Welcome back to Austen Promises and the Writer’s Journal!
Some of my readers know that I sell my e-books directly to buyers, in addition to going through Amazon, Barnes and Noble, and other booksellers. I don’t get many sales yet, but I plan to grow that avenue into a far bigger portion of my income than it currently is.
The platform I use to sell directly is Gumroad. I actually made the account a couple years ago, and started uploading the first of my books, but I was teaching then and ran out of time. So, I let it languish for two years, though I did apply for and receive a vendor’s license so I can collect sales tax on books I sell.
This past spring, I took it up again and discovered that it’s a very quick and easy process to upload my books. I have a template for part of the description that I have to change the price on for each book, and that keeps me from having to go back and forth through the other books I have on sale to look for the right wording.
So far, I have sold four or five books. I finally got my first check! I have to sell $10 worth of product to get paid, but I can be paid every week, which is a big draw for me.
I look periodically at how to promote my Gumroad store. I have links on every blog post, at the bottom, both ones here and ones at Austen Authors. I also have links on every book page here. I share the link on my Twitter feed and when there is a new release, it goes to Gumroad first, and that is the link that gets shared first. With the newest book, Caroline’s Censure, I uploaded to Gumroad before I did anything else, shared that link with my newsletter subscribers, and got three sales in two days. That was exciting! With all this, I feel like I need still more promotion. I’d like sales more often than just when I have a new release, and I’d like to at least see that folks have visited every day, even when they don’t buy. So, promoting that store is one of my marketing priorities.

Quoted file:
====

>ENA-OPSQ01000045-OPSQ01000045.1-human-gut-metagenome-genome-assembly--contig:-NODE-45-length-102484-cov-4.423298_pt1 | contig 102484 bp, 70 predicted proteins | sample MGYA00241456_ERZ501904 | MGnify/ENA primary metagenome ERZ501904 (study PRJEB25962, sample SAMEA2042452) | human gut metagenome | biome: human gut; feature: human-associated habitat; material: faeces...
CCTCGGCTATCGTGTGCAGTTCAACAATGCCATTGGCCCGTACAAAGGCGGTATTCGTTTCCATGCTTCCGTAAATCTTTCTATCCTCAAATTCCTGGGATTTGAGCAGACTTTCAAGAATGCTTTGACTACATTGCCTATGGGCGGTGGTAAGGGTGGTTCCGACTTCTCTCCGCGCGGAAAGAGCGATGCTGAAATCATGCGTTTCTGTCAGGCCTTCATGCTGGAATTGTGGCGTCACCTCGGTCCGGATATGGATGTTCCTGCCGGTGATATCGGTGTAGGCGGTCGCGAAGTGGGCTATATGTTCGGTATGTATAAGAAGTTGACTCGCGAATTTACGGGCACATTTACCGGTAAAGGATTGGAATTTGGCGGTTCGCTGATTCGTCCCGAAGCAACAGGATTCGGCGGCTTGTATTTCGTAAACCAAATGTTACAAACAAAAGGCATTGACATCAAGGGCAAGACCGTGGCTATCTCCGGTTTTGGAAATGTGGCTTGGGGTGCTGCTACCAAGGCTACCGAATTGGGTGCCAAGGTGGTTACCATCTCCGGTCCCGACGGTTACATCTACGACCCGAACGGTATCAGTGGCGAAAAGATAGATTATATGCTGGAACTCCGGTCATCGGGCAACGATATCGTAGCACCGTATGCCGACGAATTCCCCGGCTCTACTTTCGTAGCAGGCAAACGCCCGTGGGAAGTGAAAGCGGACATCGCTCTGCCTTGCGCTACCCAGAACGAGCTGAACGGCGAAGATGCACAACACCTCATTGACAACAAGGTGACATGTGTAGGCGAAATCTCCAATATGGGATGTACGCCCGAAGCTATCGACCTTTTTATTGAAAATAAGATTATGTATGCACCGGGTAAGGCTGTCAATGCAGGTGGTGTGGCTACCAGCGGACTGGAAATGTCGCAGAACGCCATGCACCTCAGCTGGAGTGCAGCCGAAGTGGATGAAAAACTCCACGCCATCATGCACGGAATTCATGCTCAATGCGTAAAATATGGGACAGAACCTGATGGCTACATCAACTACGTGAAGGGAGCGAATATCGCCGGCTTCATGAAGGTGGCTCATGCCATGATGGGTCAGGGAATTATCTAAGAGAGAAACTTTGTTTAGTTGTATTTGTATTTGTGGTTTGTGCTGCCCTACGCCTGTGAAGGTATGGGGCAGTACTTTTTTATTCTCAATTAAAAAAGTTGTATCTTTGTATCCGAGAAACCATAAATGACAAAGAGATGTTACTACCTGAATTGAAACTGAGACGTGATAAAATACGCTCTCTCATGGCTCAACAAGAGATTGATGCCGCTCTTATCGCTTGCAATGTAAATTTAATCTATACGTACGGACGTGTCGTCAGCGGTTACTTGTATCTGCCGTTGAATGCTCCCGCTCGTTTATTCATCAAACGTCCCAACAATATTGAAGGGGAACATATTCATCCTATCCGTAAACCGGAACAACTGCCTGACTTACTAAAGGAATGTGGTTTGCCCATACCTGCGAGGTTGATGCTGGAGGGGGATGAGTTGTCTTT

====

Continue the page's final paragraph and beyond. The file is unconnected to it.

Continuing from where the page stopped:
Like with anything, there are drawbacks to selling direct, especially using Gumroad. For one thing, I must do all the technical support at Gumroad. If someone doesn’t know how to get their file(s)—one price gets a purchaser three files—to their device, I must explain to them the process. I added a file to all my book product download pages after my first sale was to someone who did not know how to get the file to her Kindle. The file is a step sheet that explains how to do that. That being said, Gumroad does have an FAQ or help section that addresses that issue and others, but often, I think buyers don’t want to or can’t take time to search a database for answers. I know I have a tendency to ask for help rather than research, so I can’t fault others for it.
Another drawback, though I’d have it no matter what platform I used, is that I have to pay those sales taxes. Twice a year, I have to get online and fill out a form and, if I have sold books, send the state their chunk. I generally do not add sales tax on top if it’s an in-person sale. Instead, I just deduct it off what I made. I do the same at Gumroad, as they do not collect sales taxes for me. I must keep track of what I have sold, so I have accurate numbers for the state.
All in all, I am happy with selling directly to readers via my Gumroad store. The pros certainly outweigh the cons for me. I’m looking forward to making direct sales a much bigger part of my income!
Come back next Wednesday for another peek into my journal! <3